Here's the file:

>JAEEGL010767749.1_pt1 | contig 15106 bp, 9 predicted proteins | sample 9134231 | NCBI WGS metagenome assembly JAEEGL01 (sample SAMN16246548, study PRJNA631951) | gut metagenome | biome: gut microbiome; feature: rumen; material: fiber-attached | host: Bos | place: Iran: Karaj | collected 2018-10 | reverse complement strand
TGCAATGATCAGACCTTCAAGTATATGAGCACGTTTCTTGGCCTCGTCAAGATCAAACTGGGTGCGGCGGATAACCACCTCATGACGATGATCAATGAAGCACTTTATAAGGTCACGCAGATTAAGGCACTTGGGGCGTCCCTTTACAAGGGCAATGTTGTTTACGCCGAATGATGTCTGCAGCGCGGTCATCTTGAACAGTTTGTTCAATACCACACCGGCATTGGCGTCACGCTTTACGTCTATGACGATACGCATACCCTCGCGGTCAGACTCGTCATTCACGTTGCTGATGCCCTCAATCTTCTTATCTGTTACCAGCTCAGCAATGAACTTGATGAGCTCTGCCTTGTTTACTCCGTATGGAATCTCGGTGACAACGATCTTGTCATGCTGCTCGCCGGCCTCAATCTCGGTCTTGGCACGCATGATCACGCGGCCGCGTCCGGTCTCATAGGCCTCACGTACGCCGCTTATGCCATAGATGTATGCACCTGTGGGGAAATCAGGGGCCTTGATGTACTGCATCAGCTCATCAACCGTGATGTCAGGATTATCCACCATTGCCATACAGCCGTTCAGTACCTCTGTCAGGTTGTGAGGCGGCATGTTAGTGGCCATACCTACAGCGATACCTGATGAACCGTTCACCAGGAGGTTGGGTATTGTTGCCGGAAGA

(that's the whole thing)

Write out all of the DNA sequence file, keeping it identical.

>JAEEGL010767749.1_pt1 | contig 15106 bp, 9 predicted proteins | sample 9134231 | NCBI WGS metagenome assembly JAEEGL01 (sample SAMN16246548, study PRJNA631951) | gut metagenome | biome: gut microbiome; feature: rumen; material: fiber-attached | host: Bos | place: Iran: Karaj | collected 2018-10 | reverse complement strand
TGCAATGATCAGACCTTCAAGTATATGAGCACGTTTCTTGGCCTCGTCAAGATCAAACTGGGTGCGGCGGATAACCACCTCATGACGATGATCAATGAAGCACTTTATAAGGTCACGCAGATTAAGGCACTTGGGGCGTCCCTTTACAAGGGCAATGTTGTTTACGCCGAATGATGTCTGCAGCGCGGTCATCTTGAACAGTTTGTTCAATACCACACCGGCATTGGCGTCACGCTTTACGTCTATGACGATACGCATACCCTCGCGGTCAGACTCGTCATTCACGTTGCTGATGCCCTCAATCTTCTTATCTGTTACCAGCTCAGCAATGAACTTGATGAGCTCTGCCTTGTTTACTCCGTATGGAATCTCGGTGACAACGATCTTGTCATGCTGCTCGCCGGCCTCAATCTCGGTCTTGGCACGCATGATCACGCGGCCGCGTCCGGTCTCATAGGCCTCACGTACGCCGCTTATGCCATAGATGTATGCACCTGTGGGGAAATCAGGGGCCTTGATGTACTGCATCAGCTCATCAACCGTGATGTCAGGATTATCCACCATTGCCATACAGCCGTTCAGTACCTCTGTCAGGTTGTGAGGCGGCATGTTAGTGGCCATACCTACAGCGATACCTGATGAACCGTTCACCAGGAGGTTGGGTATTGTTGCCGGAAGA